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When the left/liberals go against the silent majority on social/cultural issues, it pushes the working classes into voting for the right and against their own economic interests. Why does this happen? Because the working classes of the West have become so wealthy since the war ended, that they now consider economic issues secondary to social and cultural ones.

Insofar as cause is generally recognized to precede consequence, this story is untenable in the face of the historical experience of Western Europe. Union busting came first, the ugly parties followed in its wake like stink on a dogshit.

- Jake

Friends come and go. Enemies accumulate.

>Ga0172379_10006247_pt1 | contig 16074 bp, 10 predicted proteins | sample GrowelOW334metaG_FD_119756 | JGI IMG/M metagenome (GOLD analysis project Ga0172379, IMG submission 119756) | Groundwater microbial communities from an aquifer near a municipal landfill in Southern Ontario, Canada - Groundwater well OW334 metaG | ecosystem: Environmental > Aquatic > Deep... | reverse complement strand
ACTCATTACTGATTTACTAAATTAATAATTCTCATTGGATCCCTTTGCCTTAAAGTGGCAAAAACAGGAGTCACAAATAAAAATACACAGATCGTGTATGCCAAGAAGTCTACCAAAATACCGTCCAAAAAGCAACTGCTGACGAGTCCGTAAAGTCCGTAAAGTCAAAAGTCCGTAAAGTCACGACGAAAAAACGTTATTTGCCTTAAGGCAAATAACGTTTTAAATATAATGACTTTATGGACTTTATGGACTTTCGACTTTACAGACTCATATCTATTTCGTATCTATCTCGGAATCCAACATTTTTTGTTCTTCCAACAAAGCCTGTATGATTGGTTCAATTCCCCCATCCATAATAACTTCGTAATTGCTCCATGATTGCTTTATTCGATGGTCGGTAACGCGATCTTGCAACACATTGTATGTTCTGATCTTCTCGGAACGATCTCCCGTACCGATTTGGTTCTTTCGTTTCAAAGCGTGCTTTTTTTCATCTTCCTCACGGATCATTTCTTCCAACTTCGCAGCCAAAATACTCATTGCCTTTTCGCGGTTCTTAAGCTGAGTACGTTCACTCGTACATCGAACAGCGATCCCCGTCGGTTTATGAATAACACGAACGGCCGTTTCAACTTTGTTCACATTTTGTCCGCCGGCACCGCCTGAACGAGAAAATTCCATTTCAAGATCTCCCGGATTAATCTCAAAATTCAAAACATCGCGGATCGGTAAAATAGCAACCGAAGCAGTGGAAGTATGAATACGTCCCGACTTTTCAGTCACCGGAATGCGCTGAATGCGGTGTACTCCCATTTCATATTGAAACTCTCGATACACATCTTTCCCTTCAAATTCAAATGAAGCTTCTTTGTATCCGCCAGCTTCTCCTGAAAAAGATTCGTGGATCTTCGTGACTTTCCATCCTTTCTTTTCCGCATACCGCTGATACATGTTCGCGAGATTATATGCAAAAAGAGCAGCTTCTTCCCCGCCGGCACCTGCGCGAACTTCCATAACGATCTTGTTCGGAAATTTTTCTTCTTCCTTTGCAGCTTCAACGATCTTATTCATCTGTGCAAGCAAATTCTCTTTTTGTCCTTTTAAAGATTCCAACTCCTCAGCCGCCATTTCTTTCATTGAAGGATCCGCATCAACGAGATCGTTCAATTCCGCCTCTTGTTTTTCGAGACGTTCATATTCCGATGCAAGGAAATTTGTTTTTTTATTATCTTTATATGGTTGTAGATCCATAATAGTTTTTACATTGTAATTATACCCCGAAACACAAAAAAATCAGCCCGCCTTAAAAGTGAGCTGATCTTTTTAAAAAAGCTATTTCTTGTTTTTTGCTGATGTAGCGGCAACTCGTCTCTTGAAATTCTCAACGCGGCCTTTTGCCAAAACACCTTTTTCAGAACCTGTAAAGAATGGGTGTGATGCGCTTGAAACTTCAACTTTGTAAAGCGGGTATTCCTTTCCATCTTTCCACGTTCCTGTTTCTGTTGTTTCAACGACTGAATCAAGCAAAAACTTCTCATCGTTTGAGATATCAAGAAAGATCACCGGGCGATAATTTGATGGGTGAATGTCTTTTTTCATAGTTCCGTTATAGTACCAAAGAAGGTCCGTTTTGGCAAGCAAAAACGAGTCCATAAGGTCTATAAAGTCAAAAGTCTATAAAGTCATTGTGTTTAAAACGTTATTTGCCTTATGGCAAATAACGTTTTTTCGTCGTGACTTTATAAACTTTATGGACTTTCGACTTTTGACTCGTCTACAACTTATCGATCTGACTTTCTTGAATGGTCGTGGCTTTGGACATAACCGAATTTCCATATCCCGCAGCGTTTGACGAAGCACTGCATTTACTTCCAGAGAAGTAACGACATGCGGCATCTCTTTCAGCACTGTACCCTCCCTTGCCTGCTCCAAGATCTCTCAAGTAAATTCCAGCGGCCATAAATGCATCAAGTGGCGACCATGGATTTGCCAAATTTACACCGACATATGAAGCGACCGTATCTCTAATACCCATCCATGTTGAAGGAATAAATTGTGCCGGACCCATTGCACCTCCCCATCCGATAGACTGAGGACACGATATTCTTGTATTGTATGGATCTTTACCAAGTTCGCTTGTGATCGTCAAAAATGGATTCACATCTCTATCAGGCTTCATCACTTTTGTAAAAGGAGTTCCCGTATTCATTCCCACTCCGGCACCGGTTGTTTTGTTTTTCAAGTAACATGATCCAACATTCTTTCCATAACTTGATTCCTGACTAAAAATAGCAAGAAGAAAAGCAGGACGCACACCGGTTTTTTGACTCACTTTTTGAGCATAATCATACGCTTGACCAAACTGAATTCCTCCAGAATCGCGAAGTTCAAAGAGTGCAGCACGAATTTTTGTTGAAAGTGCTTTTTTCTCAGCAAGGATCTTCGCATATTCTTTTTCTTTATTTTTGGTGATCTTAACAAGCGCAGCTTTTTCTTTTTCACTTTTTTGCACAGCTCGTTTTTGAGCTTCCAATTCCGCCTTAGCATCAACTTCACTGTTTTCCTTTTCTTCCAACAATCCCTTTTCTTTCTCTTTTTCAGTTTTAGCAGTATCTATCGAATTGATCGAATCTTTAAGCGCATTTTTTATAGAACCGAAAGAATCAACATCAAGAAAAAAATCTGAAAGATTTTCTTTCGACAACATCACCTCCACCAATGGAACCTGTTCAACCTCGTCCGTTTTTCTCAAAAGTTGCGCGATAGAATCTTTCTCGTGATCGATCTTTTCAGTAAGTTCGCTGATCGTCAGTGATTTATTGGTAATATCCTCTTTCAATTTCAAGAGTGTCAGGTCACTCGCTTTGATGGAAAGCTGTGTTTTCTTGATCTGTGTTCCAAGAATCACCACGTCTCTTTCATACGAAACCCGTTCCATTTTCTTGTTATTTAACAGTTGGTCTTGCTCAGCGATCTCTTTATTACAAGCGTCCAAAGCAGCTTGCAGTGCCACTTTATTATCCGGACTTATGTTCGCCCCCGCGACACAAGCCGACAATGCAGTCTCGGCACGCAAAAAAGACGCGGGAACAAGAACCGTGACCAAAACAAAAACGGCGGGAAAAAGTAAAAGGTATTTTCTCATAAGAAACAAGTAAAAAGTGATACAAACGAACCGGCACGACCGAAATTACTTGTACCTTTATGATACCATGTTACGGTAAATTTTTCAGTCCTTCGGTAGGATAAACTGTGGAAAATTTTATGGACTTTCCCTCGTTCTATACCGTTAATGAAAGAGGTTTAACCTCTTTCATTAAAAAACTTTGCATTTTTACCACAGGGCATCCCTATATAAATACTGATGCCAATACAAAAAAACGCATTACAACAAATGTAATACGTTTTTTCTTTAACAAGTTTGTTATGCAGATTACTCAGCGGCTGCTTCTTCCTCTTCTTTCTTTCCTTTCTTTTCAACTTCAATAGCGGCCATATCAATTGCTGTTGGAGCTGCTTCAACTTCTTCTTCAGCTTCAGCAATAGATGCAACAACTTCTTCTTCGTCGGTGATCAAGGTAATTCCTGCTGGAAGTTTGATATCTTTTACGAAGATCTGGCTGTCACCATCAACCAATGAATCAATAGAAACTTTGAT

by JakeS (JangoSierra 'at' gmail 'dot' com) on Sun Jul 22nd, 2012 at 10:09:30 AM EST
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I'm not sure how things stand in Denmark, but around here unions are not in the least busted.

Peak oil is not an energy crisis. It is a liquid fuel crisis.
by Starvid on Sun Jul 22nd, 2012 at 12:15:03 PM EST
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The gutting of their ability to prevent strikebreaking and maintain closed shops is already complete. The rise of part-time, temporary, "flexible" work has destroyed the ability to organize several whole sectors.

But more importantly, with the shift from full-employment policies to permanent-unemployment policies, the sack regained its power to compel obedience, and workers are not yet reduced to the sort of devil-may-care desperation required to effectively organize in that sort of environment. Unless current policies are reversed, they will be. But that will be then, and this is now.

- Jake

Friends come and go. Enemies accumulate.

by JakeS (JangoSierra 'at' gmail 'dot' com) on Mon Jul 23rd, 2012 at 03:57:55 AM EST
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